As I mentioned earlier, it was the summer after my senior year that I began to follow people on Instagram that preached intuitive eating and anti-diet culture practices.  I was immediately interested and wanted to learn more about this new approach I had never heard of.  Eventually, I learned more about what this practice really was and how to incorporate it into my life.  There are SO many ways to do this, and I would definitely suggest reading from and listening to experts on the subject (I’ll list some resources below), but here are some of the strategies I used to become a more intuitive eater.

  • Stop labeling foods

Don’t call foods “good” or “bad” or anything of the sort.  Food is just food.  Some foods might be more nutritious than others, but that doesn’t make everything else “bad.”  This was a tough one for me – still is – but it helps a lot. 

  • Give yourself permission to eat – whenever and whatever

Your body knows when it’s hungry, so don’t be afraid to give it what it needs! 

  • Don’t listen to diet culture

All of the food rules people have are a product of diet culture, so don’t listen to those!  Listen to your body and ignore the diet culture voices that are probably all around you.

  • Identify your triggers

If talking about or participating in certain things make you feel bad, avoid them at all costs!  Don’t weigh or measure yourself; don’t engage in conversations about diets, calories, weight, etc…. don’t do what makes you feel bad!  And if it’s hard to avoid these things, change your environment.  Get rid of the scale or tape measure; stop talking to people that are always talking about eating or exercising in unhealthy ways, or inform them of your boundaries surrounding these topics and hopefully they will respect that. 


What’s intuitive exercise?

Intuitive exercise is very much like intuitive eating – in fact, it’s one of the 10 principles of intuitive eating.  Basically, you listen to and learn to trust your body while getting rid of all the influence that toxic fitness culture has on you.  The ways in which you exercise should be fun, enjoyable, and something you do because you LIKE it – not because it burns a lot of calories. 

woman posing with boulders

How do I practice intuitive exercise in my life?

Pretty recently, I decided to take a break from my regular workout routine.  My routine hadn’t been intense or depleting or anything like that, but I had noticed that I wasn’t enjoying myself as much as I used to.  I wasn’t excited to go outside and run, and I honestly was totally lacking in the motivation department.  Since taking a break, I’ve felt a lot less stressed about exercise, and I just do what I want when I want.  So far, I’ve mostly been leaning into lighter forms of movement – mostly walking and biking – but some days, I go for a more intense strength training workout.  And some days, I don’t even get much of a sweat in… and I’m okay with that!  I used to stress myself out SO much whenever I missed a workout; I would feel incredibly bad about myself, but there’s no need for that.  Now, I am free to do whatever form of movement I choose whenever I want to do it.  Here are some tips if you’re thinking about trying intuitive exercise. (:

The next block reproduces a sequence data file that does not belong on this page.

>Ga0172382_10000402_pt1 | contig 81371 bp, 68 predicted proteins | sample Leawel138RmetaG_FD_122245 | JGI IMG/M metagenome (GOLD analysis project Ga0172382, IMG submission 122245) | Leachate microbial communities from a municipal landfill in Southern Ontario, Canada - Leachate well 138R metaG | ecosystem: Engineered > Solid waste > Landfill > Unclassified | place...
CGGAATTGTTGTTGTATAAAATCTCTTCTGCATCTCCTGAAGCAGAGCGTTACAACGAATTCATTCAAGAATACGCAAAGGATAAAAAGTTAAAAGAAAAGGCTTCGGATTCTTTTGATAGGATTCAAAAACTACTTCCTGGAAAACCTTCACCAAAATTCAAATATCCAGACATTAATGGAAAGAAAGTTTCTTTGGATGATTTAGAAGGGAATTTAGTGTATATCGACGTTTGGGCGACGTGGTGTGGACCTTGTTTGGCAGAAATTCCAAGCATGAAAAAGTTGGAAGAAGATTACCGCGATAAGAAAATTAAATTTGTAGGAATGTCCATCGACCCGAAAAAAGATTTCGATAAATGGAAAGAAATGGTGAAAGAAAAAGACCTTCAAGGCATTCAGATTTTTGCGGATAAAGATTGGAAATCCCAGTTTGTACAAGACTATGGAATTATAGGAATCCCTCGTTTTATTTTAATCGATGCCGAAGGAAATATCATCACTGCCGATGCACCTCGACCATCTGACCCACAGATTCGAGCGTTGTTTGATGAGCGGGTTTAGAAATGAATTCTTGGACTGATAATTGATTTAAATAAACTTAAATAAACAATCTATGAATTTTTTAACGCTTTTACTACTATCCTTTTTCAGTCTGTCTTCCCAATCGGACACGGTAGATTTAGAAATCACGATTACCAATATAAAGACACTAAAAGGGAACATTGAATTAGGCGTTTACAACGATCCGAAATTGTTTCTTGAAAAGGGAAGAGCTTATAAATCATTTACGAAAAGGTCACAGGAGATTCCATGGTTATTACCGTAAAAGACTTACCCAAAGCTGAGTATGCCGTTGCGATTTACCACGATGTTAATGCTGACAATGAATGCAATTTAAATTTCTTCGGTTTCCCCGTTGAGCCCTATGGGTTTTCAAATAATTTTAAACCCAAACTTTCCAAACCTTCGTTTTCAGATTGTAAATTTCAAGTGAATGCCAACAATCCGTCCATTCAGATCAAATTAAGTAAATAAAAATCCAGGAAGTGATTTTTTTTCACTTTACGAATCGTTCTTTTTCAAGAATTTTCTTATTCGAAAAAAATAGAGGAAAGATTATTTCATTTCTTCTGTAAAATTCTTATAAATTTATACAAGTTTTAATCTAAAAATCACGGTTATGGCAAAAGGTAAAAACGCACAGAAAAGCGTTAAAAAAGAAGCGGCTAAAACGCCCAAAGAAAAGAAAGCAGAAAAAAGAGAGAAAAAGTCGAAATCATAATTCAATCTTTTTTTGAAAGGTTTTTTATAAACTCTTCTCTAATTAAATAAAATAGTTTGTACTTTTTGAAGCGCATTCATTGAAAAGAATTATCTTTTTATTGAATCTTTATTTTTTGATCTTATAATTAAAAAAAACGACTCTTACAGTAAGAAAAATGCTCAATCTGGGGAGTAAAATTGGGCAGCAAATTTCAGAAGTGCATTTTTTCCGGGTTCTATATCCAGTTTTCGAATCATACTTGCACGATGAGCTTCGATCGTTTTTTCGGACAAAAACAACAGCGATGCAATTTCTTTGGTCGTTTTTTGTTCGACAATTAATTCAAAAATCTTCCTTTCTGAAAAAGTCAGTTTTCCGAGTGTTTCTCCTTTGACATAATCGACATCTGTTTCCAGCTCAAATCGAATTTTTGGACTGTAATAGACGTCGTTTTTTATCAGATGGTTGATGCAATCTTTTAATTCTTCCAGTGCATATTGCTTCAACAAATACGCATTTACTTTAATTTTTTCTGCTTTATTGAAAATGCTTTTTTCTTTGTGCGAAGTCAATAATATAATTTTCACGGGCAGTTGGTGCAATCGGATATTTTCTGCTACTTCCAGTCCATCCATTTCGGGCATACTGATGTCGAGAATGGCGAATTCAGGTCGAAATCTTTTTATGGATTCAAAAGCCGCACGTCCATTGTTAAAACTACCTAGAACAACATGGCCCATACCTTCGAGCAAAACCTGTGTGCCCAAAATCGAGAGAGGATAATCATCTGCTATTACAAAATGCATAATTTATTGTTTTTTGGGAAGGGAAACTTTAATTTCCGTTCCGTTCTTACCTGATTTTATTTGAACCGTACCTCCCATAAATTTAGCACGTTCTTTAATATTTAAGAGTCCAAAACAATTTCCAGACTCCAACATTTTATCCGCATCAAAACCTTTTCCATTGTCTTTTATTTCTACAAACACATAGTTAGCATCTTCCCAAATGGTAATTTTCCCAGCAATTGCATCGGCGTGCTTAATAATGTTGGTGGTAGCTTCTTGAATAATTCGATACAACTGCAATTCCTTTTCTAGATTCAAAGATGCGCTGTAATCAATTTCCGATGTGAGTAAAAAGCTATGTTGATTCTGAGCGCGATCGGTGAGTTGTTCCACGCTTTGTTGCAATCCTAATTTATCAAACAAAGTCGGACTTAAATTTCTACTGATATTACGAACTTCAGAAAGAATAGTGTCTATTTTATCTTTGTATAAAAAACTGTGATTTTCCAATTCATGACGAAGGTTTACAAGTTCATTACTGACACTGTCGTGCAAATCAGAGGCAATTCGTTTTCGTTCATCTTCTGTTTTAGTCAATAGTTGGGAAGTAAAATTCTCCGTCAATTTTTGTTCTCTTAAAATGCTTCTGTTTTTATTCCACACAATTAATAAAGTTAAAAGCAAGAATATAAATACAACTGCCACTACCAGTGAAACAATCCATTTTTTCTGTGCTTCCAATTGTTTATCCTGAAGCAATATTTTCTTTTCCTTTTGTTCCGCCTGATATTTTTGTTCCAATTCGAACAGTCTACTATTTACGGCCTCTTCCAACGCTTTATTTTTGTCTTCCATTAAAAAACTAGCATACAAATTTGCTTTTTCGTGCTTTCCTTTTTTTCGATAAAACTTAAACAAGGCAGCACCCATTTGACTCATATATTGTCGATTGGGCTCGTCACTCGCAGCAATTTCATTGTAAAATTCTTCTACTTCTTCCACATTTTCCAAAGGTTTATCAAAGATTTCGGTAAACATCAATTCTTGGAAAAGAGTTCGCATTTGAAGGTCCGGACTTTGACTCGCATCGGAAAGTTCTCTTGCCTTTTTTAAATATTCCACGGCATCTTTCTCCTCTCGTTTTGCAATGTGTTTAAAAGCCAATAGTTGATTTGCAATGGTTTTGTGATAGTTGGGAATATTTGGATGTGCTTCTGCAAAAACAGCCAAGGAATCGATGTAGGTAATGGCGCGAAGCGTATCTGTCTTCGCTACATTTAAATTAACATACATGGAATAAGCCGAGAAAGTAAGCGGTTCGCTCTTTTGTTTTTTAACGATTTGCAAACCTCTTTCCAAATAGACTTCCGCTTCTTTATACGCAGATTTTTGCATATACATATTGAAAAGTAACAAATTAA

• Don’t be scared to not work out

If you weren’t able to get your workout in (for any reason), don’t stress about it!  Just remind yourself that it’s not the end of the world, and you can get back on it tomorrow (or whenever you want to, of course). 

  • Listen to your body

If you need a rest day, take it.  If you need to take a break in the middle of your workout, do it.  If your body is itching for an intense workout, go for it.  Bottom line: trust your body.

  • Try new forms of exercise

Trying new things can be SO fun – especially when there are countless options to choose from.  Lately, I’ve been taking a break from running (something I have been doing for years) and getting back into strength training, biking, hiking, and walking. 


check out these resources! (:

  • Intuitive Eating – Evelyn Tribole & Elyse Resch

I’ve been reading this book recently, and while I’m not done with it yet, I have learned SO much!  Definitely a great read if you’re interested in learning more about intuitive eating.

  • Train Happy – Tally Rye

I also just started reading this book, and it’s amazing!  If you want to start practicing intuitive exercise, go buy this right now!

  • Anti Diet – Christy Harrison

I have not read this yet, but it is high on my list!  I’ve also heard many great reviews on this book, so go check it out to learn more about anti-diet lifestyles.

  • Real Pod – Victoria Garrick (@VictoriaGarrick on Instagram!)

One of my favorite podcasts and also a wonderful person to follow on Instagram!!  Victoria talks all about SO many different aspects of mental health, so I 110% recommend checking her content out. (:



I hope reading about my journey with intuitive eating & exercise helped you in some way!  If you’re struggling with your relationship with food and/or your body, don’t be afraid to seek out help.  You’re not alone, and it does get better! (:

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One Comment

  1. So awesome to see how your habits have grown and changed through the years! Proud of you and appreciate you sharing.
    You’re so beautiful!
    Love ya!